How Ballerinas Customize Their Pointe Shoes

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Olivia Boisson is a corps de ballet member with New York City Ballet. Boisson has been with NYC Ballet for seven years. As a corps member, Boisson dances 10 to 12 hours a day, six days a week. She showed us how she customizes her pointe shoes for performances.

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Following is a transcript of the video.

Olivia Boisson: Hi, I'm Olivia Boisson. I'm a corps de ballet member with the New York City Ballet. Every dancer is trying to make their pointe shoe a part of them, so they wanna mold it to their foot as much as possible. So there's a lot involved to make that happen. It's really important, because we have them on from 10:00 a.m., to 11:00 p.m., so you wanna make sure that there's nothing bothering you. So you fix them and fix them until they're right.

If I'm performing and rehearsing a lot, it could be up to three pairs a day. They aren't very strong when you're working with them all day. So, they typically do die pretty fast. Regular ballet flats are just, very soft. They're usually canvas, or leather. You can't go up en pointe with them. Pointe shoes are normally a bit harder so that you can get up on your toes. And men typically wear the ballet flats, and women normally wear them to warm up, but not always. Pointe shoes are around $80 to $90 a pair. At least that's how much they were when I was growing up. But the company gives all the pointe shoes for free, so we have as many as we need.

Every dancer sews their pointe shoes differently. All to support your ankle in different ways. I put mine a little bit further forward, probably like an inch away from this seam. I'm just gonna smush the box. The box is where your toes go, and it's typically pretty tough, and pretty hard when you get a new shoe, and so you want it to be a little bit more malleable so that you can move your toes inside the box. So, I'm gonna smush them.

I need to be able to move that part, so I'm gonna stick my heel in the middle, and pop it like that, so that, now I can bend this part of the shoe. This is called the shank. It's kind of like, your arch support. But you want it to bend, so that you can point your foot. So now they bend in here and they bend here, so it's a little easier for me to get my foot in there. Now I'm gonna bang them, because they're still pretty loud. And when you're dancing, it's very distracting. Alright.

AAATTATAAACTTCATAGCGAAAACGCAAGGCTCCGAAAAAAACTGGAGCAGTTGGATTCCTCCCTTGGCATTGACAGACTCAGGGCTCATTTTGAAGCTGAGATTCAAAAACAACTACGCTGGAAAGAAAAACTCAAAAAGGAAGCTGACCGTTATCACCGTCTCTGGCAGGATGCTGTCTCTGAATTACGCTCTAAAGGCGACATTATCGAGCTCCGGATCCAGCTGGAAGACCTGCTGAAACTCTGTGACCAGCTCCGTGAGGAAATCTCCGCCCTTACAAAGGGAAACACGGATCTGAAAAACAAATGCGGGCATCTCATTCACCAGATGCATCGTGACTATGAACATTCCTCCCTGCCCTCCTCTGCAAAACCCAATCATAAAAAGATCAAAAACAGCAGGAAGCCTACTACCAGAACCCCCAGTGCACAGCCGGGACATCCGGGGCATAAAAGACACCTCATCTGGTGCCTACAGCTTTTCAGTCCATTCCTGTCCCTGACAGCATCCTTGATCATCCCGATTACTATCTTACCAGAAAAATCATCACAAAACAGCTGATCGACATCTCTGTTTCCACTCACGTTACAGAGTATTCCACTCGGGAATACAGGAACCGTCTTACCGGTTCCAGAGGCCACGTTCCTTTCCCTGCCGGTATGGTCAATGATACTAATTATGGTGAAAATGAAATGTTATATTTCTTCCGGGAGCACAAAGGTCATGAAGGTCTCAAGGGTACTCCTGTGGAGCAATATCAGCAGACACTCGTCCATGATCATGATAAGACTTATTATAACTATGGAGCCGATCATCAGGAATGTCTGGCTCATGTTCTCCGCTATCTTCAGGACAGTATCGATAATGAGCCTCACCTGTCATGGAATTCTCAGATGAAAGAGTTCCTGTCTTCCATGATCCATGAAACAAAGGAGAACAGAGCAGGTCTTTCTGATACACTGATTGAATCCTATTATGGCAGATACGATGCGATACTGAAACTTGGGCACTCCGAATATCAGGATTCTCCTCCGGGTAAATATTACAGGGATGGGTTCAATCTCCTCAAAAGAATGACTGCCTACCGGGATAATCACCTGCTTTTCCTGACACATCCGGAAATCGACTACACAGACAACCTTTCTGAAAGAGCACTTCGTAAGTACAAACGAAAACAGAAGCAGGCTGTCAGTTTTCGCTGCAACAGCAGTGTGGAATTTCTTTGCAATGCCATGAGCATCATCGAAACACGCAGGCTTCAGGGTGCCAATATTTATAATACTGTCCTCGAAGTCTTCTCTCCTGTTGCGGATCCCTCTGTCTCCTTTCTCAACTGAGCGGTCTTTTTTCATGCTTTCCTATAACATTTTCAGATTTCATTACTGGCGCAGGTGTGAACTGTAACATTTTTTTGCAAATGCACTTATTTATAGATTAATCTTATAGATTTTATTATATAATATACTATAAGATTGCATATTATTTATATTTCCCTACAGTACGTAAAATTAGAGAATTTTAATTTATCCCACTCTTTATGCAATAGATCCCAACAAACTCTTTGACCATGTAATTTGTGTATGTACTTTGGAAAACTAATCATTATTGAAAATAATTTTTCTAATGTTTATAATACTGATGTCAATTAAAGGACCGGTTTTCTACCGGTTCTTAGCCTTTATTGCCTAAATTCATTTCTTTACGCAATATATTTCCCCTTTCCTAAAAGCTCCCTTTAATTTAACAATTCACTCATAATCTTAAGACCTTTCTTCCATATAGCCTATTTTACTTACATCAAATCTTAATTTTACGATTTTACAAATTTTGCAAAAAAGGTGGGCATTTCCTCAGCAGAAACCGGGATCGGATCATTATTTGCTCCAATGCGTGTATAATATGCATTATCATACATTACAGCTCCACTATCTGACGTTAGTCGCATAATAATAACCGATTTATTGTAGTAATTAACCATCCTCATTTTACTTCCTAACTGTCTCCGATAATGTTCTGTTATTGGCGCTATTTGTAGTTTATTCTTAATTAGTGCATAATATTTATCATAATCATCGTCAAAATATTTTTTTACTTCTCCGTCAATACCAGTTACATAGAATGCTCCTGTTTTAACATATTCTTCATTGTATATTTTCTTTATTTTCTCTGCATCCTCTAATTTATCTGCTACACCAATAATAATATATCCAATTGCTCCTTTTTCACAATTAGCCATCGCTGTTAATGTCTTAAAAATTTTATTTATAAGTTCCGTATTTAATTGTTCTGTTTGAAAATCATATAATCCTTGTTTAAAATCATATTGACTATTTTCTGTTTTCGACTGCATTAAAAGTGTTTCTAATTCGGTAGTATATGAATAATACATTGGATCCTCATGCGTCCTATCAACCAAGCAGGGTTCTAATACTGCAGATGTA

I usually will put a little Second Skin. They're like little gel squares. So, I usually put them at the tips of my big toes, 'cause that is where most of the pressure is when I'm en pointe, and then I tape them so that they stay on. And then I'm gonna put an elastic here, and then I'm gonna put my paper towels on. I just wanna get a good bend in my shoe, which is why I'm like, pushing them out like this. They feel pretty good.

Alright, so now the bottom of the shoe is all, not as smooth, so it's harder to like, slip. So, this is rosin. You can like, smash it and it becomes powder and you kind of, just wipe your foot. Like, the edges that are slippery, and it's a lot less, slippery. Sometimes the very tip here will get very soft. So then I will use this hot glue to harden it back up again. That way you don't have to like, sew a whole new shoe. You can sort of make this last a little bit longer.

Some dancers will put it on the outside. Sometimes they do that, to give it a little bit more support at the top, so that it's not so soft when you get up. With a new pair, it just really keeps you all the way up. With a dead pair, it'd get really soft in here. Everything would just be much more soft. So it's harder to dance hours and hours when the shoe isn't keeping you up. You have to do a lot more work.

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